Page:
Iloilo City is ‘financially stable’

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Friday, August 22, 2014


FORMER Iloilo City councilor Perla Zulueta affirmed that the City Government is financially stable and its financial obligations and loans had not breached the required mark to declare it as bankrupt.

Zulueta, currently a member of the city’s finance team, cautioned the business sector not to believe on announcement of critics that the city is on the verge of bankruptcy as it needs the RPT money to pay its obligation.

She made the statement to the local business sector whose representatives attended the public hearing on the proposed real property tax increase.

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“On the contrary, the city is strongly and financially stable as it has a P1.5-billion capability and paying capacity as declared by both government banks, the Development Bank of the Philippines and Land of the Philippines. The total standing loans incurred by the city is P758.7 million which is payable in 25 years,” Zulueta said.

Among these loans are the P671-million bank loan for the construction of the new seven-storey Iloilo City Hall, P58.9 million solid waste management program at the Calajunan dumpsite used in buying heavy equipment and construction of facilities, and the city’s share in developing the NHA relocation sites for informal settlers.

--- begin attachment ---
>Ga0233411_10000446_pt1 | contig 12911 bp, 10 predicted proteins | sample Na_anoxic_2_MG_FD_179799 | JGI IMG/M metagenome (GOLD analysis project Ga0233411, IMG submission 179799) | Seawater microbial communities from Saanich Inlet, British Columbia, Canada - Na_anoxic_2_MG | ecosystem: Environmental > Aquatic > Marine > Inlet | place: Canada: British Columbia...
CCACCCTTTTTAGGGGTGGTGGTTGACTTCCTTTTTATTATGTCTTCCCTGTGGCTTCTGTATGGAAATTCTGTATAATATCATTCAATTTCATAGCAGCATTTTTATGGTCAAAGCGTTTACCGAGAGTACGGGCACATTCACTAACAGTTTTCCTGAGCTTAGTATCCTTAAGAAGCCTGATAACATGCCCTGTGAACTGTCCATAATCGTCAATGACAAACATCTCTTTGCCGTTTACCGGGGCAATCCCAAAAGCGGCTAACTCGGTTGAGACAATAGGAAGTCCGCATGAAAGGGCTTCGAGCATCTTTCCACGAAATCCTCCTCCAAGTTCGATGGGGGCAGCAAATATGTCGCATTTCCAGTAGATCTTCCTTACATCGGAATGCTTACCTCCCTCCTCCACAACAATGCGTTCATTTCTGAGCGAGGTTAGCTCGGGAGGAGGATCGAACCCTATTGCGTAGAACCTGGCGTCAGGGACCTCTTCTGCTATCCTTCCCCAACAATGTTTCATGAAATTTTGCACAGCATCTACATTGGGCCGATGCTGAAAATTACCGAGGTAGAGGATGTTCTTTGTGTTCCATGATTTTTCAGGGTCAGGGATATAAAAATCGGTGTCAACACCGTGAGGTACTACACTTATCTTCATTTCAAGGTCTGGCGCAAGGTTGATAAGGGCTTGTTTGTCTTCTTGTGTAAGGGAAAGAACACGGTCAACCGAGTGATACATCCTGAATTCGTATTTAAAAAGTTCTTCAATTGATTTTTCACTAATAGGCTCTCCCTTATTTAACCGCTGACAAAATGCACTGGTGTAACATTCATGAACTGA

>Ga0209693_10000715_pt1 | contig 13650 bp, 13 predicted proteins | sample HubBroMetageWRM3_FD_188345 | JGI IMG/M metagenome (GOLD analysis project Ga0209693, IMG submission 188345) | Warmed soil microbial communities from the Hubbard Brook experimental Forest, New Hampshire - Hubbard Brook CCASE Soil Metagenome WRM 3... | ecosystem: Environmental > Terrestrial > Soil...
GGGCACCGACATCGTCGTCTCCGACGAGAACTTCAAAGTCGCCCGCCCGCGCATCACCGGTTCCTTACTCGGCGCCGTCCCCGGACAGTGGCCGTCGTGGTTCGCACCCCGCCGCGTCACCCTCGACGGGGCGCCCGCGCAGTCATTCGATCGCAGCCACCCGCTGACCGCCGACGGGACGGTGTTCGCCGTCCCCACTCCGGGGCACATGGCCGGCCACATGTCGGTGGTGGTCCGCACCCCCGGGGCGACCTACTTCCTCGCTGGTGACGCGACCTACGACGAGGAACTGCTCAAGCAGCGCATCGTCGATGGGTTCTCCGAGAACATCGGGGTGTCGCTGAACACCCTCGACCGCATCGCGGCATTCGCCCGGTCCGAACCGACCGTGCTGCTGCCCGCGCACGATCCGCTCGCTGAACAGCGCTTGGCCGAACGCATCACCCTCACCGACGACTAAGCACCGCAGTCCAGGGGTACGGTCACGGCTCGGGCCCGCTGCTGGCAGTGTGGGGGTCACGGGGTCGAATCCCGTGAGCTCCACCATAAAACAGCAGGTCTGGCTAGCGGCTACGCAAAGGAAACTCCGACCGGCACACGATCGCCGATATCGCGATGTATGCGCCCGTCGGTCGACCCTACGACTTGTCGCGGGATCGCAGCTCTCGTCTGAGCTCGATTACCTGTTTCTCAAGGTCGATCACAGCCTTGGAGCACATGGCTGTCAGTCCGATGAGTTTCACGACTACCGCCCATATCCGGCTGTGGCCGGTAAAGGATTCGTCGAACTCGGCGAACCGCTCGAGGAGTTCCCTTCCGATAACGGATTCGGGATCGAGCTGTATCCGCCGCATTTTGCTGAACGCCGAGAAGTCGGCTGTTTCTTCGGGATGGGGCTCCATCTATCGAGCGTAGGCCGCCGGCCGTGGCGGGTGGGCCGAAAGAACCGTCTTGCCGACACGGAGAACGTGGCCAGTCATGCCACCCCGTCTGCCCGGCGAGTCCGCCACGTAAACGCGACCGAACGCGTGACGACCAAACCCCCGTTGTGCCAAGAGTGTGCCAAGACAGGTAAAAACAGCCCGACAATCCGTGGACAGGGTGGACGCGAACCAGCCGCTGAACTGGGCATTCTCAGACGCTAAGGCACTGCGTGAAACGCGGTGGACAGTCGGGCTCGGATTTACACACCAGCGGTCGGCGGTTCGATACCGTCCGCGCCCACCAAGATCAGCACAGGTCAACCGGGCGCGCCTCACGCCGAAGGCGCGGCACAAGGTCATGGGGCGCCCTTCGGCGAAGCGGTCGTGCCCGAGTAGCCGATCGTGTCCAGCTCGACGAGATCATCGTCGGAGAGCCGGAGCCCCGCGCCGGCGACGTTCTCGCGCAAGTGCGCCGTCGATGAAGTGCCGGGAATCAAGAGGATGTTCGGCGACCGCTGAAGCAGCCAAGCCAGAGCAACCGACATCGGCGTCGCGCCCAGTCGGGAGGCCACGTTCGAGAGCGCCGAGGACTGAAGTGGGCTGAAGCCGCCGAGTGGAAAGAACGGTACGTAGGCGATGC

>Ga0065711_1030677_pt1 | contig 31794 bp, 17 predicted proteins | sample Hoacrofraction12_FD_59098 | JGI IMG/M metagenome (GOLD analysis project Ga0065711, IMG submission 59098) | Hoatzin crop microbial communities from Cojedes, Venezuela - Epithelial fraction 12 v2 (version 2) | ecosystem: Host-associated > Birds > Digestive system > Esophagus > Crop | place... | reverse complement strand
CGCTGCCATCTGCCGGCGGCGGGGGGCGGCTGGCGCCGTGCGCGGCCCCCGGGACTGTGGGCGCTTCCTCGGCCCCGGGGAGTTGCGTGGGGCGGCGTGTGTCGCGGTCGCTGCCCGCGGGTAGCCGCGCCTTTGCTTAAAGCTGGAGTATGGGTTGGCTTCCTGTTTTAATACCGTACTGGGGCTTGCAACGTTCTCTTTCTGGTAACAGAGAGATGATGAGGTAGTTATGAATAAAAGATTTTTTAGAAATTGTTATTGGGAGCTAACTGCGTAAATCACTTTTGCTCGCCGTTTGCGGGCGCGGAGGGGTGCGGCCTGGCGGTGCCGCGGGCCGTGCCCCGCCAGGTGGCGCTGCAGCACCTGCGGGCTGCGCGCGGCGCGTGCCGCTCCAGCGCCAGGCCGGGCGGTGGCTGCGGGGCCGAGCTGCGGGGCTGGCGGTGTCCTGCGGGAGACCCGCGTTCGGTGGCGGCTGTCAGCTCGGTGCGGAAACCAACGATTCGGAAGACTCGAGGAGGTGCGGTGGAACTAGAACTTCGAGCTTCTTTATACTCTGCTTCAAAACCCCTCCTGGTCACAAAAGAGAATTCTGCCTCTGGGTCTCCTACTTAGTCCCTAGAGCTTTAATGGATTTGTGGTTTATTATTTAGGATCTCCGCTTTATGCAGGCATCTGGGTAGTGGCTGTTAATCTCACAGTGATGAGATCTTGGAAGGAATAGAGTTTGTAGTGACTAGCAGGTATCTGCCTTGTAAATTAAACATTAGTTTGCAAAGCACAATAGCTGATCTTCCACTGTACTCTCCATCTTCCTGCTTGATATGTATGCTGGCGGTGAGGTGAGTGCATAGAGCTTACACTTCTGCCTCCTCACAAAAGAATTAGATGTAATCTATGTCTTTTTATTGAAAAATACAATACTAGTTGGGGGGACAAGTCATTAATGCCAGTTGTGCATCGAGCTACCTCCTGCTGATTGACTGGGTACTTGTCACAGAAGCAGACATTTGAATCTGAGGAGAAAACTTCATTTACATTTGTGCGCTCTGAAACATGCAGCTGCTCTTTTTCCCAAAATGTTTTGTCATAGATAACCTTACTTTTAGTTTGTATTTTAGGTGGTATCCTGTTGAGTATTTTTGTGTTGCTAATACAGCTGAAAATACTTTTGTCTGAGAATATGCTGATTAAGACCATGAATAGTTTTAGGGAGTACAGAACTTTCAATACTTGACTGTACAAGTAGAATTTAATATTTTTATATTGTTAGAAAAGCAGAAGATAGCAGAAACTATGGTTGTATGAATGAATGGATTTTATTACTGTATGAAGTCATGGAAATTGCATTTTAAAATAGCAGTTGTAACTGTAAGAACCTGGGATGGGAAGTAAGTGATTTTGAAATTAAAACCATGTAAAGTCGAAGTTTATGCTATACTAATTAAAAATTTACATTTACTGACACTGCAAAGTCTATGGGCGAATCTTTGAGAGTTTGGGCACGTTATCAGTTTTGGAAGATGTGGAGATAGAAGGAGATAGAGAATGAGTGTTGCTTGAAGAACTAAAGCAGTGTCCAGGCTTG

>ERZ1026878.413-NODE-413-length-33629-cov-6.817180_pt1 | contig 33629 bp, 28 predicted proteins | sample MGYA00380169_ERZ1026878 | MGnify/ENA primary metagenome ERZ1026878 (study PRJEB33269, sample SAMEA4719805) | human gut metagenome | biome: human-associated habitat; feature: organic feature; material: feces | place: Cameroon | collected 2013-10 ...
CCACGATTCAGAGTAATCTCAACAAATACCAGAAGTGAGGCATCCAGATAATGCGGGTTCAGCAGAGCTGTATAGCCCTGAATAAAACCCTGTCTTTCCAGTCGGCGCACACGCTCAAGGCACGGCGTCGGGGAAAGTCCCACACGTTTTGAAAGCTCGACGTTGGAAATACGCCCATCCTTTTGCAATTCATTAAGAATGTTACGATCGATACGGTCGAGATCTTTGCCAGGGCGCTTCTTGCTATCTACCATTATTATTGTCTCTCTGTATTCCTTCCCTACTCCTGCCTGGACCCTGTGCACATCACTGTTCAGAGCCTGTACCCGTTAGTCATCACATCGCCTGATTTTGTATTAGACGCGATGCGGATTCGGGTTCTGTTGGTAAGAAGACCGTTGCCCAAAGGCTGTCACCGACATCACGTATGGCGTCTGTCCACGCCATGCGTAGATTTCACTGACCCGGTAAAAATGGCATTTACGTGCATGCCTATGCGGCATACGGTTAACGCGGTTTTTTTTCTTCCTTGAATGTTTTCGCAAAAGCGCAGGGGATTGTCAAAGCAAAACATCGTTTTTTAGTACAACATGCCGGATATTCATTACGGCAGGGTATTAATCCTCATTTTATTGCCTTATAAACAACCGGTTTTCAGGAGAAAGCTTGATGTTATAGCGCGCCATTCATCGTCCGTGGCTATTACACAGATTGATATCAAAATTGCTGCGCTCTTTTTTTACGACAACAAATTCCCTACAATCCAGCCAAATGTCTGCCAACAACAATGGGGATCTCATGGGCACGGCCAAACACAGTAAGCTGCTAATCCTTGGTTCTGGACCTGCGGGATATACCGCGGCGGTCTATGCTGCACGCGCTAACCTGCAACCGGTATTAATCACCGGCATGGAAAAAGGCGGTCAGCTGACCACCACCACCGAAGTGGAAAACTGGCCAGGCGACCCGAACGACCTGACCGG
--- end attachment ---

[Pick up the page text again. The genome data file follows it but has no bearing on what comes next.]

Zulueta admitted that the City suffered a setback in loan repayment when its share from the internal revenue (IRA) allotment fund was put on hold during the time of former President Joseph Estrada. The city’s IRA share was further and drastically sliced in 2011, 2012 and 2013 with the entrance of 16 new cities.

Nevertheless, the city financial standing remained stable with its efficient tax collection system particularly in real property tax, which is mandated by the Department of Finance for local government units to have a new schedule of zonal valuation on real properties every three years.

Zulueta said the critics of Mayor Jed Patrick Mabilog refused to accept the truth and still peddle that the new City Hall is overpriced and costs more than a billion pesos.

“They can go and ask the bank if they are really knowledgeable and the documents will not lie,” Zulueta added.

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